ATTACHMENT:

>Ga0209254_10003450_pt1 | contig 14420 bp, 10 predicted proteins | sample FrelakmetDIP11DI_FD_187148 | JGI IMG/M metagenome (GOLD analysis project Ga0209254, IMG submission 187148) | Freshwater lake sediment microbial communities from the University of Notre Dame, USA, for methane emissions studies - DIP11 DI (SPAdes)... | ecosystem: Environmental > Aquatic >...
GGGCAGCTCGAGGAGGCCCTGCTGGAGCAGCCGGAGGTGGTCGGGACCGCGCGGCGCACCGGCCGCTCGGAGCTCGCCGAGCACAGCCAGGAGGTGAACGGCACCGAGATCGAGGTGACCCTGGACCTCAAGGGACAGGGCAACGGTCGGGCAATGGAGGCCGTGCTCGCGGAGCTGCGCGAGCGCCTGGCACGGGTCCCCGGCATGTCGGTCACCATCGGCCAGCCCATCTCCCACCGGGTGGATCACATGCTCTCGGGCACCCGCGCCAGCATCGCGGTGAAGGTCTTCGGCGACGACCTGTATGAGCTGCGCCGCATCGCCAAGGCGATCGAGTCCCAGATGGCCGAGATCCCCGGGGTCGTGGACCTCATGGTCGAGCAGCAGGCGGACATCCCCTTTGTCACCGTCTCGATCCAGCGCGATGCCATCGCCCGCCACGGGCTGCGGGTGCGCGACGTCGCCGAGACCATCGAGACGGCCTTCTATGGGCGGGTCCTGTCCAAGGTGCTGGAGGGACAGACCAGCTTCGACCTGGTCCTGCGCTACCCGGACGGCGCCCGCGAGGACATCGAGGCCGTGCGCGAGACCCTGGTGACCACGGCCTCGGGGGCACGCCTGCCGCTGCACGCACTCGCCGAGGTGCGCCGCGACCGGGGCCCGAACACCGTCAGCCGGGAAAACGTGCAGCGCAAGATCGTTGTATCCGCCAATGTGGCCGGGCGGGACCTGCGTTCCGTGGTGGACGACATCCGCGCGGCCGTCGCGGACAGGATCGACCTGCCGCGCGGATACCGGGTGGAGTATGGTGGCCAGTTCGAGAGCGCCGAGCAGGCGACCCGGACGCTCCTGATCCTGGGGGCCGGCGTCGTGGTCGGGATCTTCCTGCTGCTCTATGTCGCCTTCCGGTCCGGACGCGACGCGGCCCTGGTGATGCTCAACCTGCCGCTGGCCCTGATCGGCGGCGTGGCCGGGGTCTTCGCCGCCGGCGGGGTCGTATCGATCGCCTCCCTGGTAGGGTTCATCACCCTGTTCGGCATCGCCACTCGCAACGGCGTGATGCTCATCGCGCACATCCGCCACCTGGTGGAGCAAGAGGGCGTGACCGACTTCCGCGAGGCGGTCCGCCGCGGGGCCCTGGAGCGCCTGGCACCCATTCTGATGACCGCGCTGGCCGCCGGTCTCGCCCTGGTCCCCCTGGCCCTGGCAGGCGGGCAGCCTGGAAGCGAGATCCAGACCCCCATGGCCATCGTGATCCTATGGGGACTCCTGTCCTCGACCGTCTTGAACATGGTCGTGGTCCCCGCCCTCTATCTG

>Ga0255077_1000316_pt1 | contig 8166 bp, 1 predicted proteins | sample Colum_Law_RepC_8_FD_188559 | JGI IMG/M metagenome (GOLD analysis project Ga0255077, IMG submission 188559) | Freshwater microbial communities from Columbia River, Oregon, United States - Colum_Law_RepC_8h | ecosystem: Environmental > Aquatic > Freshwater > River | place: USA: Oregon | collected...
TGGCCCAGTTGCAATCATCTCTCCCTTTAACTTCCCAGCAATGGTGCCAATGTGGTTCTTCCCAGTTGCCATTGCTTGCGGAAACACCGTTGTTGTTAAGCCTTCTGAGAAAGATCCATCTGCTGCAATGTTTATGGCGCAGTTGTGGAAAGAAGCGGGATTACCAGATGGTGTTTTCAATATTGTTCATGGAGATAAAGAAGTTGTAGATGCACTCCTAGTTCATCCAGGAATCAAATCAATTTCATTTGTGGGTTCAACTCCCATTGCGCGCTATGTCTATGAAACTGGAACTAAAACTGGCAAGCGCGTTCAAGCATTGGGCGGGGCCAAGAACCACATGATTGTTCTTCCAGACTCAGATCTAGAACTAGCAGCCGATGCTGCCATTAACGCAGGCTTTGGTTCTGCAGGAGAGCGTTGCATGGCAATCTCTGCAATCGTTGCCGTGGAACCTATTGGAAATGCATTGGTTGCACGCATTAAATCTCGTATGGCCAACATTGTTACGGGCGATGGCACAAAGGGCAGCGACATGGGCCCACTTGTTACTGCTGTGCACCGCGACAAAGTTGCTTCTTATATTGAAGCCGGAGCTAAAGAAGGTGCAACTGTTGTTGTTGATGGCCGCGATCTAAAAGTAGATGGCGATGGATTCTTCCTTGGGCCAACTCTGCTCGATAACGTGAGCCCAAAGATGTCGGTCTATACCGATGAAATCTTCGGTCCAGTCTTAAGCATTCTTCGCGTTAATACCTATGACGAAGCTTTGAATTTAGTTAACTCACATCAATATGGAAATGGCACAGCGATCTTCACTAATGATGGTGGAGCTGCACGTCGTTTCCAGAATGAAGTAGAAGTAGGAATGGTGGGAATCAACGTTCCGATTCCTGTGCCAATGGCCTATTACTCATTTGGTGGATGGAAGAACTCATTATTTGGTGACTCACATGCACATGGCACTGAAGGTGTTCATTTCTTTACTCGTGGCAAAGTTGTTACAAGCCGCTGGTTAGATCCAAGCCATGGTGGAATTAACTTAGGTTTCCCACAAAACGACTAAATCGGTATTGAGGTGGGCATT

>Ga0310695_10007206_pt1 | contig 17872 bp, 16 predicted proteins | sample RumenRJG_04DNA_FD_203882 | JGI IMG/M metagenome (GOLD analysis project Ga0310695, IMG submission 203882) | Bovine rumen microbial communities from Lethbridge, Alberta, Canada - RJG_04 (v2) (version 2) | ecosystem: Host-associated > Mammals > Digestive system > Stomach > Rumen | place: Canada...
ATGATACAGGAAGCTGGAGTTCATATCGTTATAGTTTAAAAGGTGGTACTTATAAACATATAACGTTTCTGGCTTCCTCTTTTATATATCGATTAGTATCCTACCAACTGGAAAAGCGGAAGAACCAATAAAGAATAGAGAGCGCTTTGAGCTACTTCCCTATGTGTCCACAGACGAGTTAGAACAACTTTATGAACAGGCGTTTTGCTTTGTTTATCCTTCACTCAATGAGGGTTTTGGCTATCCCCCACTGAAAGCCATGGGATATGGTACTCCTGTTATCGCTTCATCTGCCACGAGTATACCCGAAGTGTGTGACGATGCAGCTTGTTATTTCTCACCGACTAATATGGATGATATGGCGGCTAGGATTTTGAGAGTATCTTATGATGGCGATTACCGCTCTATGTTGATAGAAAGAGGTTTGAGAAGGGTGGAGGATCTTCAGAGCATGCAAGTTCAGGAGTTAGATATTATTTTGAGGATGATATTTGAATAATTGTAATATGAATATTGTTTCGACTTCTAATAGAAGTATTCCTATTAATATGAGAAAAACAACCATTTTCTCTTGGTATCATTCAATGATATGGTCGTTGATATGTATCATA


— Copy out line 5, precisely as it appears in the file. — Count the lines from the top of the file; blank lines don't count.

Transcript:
>Ga0310695_10007206_pt1 | contig 17872 bp, 16 predicted proteins | sample RumenRJG_04DNA_FD_203882 | JGI IMG/M metagenome (GOLD analysis project Ga0310695, IMG submission 203882) | Bovine rumen microbial communities from Lethbridge, Alberta, Canada - RJG_04 (v2) (version 2) | ecosystem: Host-associated > Mammals > Digestive system > Stomach > Rumen | place: Canada...